Laser Eye Sugery
Glasses and their Alternatives
Laser Eye Surgery is a relatively new process. For hundreds of years glasses have enabled people to see clearly. In recent decades contact lenses have been used successfully by millions of people. Many people are happy with these two methods of managing their visual needs, and don’t need to consider laser surgery to their eyes. Others however find strong glasses produce distortion, or they may feel uncomfortable in glasses. Other patients find contact lenses troublesome or intolerable due to sensitivities or allergies. It is these groups of patients who consider that surgical treatment of their refractive errors may be desirable.
In the 1970′s and 1980′s radial keratotomy (“the Russian Operation”) received some public attention. It worked by cutting spoke like incisions into the edge of the cornea in order to flatten it centrally.
Cataract surgery can also eliminate short-sightedness by replacing the eye’s natural lens with a weaker implant lens. This procedure is usually reserved for patients with cataracts, however a similar technique called Clear Lens Extraction can be used to achieve similar results in suitable patients. As the procedure is more invasive than Excimer laser there are small risks of retinal detachments and infection following surgery within the eyeball.
Other refractive surgical procedures that are developing and practiced in much fewer numbers than Excimer Laser include phacic implant lenses, intrastromal corneal rings, and radio frequency tightening of the cornea.
How Does the Excimer Laser Work?
Excimer laser eye surgery has revolutionised the treatment of shortsightedness , longsightedness and astigmatism since the early 1990′s.
In 1983 scientists first used the Excimer Laser to engrave plastic, and an American ophthalmologist named Dr Steve Trokel later realised that the laser could be used to re-shape the cornea, thus overcoming the need for some patients to need glasses.
The name originally given to the correction of refractive errors with laser applications to the surface of the eye is Photorefractive Keratectomy (PRK).Excimer laser works by sending brief pulses of ultraviolet light onto the cornea. The light’s energy breaks apart molecules on the very surface of the cornea. Each pulse removes one quarter of one micron of tissue (it would take four thousand pulses of laser to pass through one millimetre of tissue). The laser gradually sculpts the cornea to the desired shape.
“this microscopic picture of a human hair with ridges cut into it with a Excimer laser demonstrates the precision of the laser in removing minute amounts of tissue”
The removal of 10 microns of corneal tissue corrects one dioptre of myopia. This is an extremely small change to the corneal thickness. (As a comparison, a human hair is 50 to 100 microns thick).
Since the mid 1990′s the excimer laser has been used to reshape the cornea after a flap of tissue is cut, this is called LASIK.
What is LASIK?
The flap is very thin (110-120 microns). Dr Cherny now uses the Intralase system to create the flap without the need for a surgical blade. He believes this is a safe and more controlled technology. Intralase is a more expensive technology than the blade LASIK, but Dr Cherny believes it provides a safer and more accurate result.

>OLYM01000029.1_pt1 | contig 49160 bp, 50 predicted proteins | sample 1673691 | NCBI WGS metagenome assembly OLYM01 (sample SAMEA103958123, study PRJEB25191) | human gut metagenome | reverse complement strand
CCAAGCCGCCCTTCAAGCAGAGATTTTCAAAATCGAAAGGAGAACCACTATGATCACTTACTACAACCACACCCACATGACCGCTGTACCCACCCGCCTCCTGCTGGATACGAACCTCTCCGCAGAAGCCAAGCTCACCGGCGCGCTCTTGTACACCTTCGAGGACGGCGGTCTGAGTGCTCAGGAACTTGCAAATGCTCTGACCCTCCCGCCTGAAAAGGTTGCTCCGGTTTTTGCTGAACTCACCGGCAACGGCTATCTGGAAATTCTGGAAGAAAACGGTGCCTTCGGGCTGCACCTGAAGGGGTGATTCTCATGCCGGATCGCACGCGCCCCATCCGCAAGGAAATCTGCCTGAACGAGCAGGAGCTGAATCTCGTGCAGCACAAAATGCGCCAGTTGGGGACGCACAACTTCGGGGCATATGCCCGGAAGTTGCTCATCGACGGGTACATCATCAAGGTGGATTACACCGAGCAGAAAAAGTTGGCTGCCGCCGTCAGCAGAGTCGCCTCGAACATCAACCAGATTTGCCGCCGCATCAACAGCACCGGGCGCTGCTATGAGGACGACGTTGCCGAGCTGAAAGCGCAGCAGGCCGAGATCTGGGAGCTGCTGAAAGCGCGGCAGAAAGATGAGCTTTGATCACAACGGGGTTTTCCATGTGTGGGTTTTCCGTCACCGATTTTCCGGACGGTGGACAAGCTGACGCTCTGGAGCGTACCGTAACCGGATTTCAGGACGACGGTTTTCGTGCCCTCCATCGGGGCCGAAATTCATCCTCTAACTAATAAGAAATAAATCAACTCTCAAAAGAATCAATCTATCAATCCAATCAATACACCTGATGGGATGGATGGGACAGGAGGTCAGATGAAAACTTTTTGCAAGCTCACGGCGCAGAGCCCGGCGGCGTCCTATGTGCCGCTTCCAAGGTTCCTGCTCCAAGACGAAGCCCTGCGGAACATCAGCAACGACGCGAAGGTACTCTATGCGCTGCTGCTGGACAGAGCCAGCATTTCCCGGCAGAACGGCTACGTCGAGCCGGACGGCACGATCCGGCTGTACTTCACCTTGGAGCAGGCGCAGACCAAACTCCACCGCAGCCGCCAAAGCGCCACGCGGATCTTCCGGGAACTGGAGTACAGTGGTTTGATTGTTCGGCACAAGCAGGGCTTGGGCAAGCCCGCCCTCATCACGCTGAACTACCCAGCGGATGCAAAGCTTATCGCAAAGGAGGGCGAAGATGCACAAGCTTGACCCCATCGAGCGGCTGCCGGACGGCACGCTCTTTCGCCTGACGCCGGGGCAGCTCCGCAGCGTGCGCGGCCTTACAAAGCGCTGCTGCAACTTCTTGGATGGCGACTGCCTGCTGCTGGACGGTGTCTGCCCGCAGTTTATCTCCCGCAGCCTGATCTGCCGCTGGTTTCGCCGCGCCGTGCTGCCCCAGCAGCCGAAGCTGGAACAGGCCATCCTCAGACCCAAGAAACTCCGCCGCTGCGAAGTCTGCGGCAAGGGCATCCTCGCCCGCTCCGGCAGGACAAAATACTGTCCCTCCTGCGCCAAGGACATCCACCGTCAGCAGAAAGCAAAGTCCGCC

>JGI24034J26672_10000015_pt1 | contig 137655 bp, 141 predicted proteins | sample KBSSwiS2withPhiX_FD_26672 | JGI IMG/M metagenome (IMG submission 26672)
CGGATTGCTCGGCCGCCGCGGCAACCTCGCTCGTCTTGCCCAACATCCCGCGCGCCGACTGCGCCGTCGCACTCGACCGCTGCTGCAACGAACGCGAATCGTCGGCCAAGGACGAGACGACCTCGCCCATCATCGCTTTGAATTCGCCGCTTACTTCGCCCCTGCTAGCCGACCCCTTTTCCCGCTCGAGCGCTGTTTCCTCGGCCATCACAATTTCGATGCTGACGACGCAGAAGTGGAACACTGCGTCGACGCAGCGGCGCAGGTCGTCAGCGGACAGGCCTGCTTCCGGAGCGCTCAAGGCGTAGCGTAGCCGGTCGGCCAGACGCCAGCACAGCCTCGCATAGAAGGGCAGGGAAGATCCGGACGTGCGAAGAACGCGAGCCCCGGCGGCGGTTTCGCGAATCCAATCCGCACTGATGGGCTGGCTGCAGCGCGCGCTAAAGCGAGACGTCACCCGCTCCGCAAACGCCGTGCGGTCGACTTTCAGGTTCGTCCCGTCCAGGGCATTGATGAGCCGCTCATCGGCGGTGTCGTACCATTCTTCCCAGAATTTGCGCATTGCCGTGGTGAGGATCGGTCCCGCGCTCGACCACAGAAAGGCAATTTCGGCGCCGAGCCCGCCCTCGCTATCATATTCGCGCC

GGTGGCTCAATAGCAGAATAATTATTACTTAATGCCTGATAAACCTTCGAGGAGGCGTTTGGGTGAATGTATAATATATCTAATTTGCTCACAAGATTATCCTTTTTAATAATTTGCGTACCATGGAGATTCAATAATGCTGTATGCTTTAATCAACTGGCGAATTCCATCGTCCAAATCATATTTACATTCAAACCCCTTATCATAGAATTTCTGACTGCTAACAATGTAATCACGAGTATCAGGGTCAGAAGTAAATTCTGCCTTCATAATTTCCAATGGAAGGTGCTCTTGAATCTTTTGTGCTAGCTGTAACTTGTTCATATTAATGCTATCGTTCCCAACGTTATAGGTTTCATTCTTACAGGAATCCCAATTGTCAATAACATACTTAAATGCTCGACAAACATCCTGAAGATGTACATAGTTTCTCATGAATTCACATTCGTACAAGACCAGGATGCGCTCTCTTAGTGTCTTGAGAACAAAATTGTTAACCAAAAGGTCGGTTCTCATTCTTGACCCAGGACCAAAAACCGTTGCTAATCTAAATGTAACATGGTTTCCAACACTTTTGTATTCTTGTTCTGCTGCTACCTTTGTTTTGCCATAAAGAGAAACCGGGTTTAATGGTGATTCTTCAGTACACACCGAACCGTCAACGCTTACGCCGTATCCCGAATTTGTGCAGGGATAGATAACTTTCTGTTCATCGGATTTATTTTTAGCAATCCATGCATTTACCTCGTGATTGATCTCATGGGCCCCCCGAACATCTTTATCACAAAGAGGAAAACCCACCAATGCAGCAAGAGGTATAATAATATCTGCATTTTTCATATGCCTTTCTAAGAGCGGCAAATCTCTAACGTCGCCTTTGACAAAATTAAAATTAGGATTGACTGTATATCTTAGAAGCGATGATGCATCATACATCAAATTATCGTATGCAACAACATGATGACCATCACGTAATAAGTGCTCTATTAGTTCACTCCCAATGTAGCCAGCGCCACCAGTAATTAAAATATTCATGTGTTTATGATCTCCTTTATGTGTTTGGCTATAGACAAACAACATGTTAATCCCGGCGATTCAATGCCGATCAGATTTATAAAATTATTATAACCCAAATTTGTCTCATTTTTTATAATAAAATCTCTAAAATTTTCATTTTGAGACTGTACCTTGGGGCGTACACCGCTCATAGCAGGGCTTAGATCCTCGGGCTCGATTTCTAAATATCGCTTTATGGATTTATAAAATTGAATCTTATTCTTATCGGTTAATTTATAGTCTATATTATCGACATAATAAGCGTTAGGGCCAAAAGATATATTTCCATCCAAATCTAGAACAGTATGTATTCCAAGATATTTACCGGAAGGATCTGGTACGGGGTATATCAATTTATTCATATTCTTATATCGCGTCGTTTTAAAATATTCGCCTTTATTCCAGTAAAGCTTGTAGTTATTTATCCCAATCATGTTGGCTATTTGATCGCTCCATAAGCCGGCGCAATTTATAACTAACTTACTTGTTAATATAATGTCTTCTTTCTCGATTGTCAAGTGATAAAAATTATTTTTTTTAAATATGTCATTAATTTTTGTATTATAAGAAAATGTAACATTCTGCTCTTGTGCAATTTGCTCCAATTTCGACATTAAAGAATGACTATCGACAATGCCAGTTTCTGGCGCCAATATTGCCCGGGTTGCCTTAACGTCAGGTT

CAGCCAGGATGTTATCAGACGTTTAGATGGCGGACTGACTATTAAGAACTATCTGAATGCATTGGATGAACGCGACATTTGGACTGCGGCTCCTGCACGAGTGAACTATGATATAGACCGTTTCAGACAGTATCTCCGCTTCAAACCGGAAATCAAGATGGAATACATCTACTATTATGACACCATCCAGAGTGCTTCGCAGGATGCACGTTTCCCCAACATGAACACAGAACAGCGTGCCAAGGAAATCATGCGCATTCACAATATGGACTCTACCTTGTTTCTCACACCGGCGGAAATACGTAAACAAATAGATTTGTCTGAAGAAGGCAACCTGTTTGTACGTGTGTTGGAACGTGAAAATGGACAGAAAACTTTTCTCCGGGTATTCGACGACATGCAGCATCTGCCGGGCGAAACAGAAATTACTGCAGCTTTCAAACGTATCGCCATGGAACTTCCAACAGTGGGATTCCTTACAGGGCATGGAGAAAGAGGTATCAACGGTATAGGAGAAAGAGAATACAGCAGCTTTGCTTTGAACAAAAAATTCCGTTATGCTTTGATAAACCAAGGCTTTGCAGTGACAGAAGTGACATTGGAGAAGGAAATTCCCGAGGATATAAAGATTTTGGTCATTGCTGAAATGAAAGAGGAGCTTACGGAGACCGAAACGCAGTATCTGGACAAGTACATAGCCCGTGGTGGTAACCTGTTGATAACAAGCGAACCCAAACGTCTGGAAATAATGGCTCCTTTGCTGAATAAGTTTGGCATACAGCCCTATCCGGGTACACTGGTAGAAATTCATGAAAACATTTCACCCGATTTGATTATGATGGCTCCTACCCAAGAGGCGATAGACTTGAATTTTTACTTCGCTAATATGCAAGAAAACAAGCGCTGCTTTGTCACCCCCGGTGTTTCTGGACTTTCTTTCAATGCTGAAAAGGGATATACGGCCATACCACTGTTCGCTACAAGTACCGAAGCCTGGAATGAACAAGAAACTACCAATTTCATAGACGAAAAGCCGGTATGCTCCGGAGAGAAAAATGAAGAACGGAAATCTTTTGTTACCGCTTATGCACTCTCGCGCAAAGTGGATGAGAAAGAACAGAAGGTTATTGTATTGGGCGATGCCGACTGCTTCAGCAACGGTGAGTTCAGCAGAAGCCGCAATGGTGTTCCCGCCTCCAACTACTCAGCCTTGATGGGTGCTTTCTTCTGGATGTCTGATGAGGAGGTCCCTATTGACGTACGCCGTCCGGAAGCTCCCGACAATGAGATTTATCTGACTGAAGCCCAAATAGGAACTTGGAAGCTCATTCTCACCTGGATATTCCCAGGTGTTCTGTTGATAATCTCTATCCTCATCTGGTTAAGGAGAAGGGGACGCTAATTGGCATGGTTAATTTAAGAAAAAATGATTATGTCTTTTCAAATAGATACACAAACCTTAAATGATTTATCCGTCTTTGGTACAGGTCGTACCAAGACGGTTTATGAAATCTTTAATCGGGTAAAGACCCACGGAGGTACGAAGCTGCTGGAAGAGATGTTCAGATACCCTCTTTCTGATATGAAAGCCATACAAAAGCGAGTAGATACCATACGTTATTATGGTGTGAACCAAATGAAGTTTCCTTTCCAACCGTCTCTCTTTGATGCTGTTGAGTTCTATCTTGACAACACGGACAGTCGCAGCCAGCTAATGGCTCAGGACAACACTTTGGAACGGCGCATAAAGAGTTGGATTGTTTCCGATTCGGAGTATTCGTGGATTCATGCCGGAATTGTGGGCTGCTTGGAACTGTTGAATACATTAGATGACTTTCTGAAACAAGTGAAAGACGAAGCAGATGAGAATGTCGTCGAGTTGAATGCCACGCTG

The flap is still attached to the eye at its edge, so that it can be folded back into position after the laser has been applied. Overnight the flap secures itself by healing across the surface cells at the edge of the flap. Patients can return to most normal activities the next day and the procedure has very little discomfort for almost all patients.
|The Intralase laser creates microscopic bubbles to form the flap.||After the corneal flap is formed the laser is delivered to the cornea|
What are the Advantages of LASIK Compared to PRK Laser Treatment?
The short-term advantage for the patient is that the eye is less painful after LASIK than after PRK, the visual recovery is faster and eye drops are usually only needed for one week.
The long term advantages of LASIK include reduced risk of scarring and increased stability of the vision for higher levels of myopia. Stable vision returns faster after LASIK, and eye drops are usually only needed for one week.
The long-term disadvantages of LASIK include potential complications relating to the creation or healing of the flap.
The flap may be incorrectly formed, or material (dust, germs, and cells) can theoretically become trapped under the flap.
Lasik is slightly more expensive because it requires additional technology to create the flap.
A large proportion of excimer laser patients are now treated with Lasik rather than PRK.
Dr Cherny can discuss with each patient the relative advantages and disadvantages of LASIK in their individual situation.
“I have been told I should have PRK or ASLA”…
A WORD OF CAUTION:
Patients should be aware that not all centres performing laser eye surgery have equipment for Lasik or Intralase. Sometimes the terms ” Blade-Free” and “Flap” are used in reference to PRK (ASLA), but this is NOT Lasik .
Dr Cherny cautions patients to ask any centre offering them surface treatment (PRK or ASLA) to clarify if that is the ONLY laser option available at the centre. You might want to ask …. “Do you offer Intralase and how many Lasik treatments were done here in the last year”.
We believe many patients are not aware that some centres do not have the technology to deliver Lasik , one of the most commonly performed and respected treatments internationally.
Many patients also prefer LASIK because of the increased speed of healing, rapid return to normal activities, and almost total absence of pain.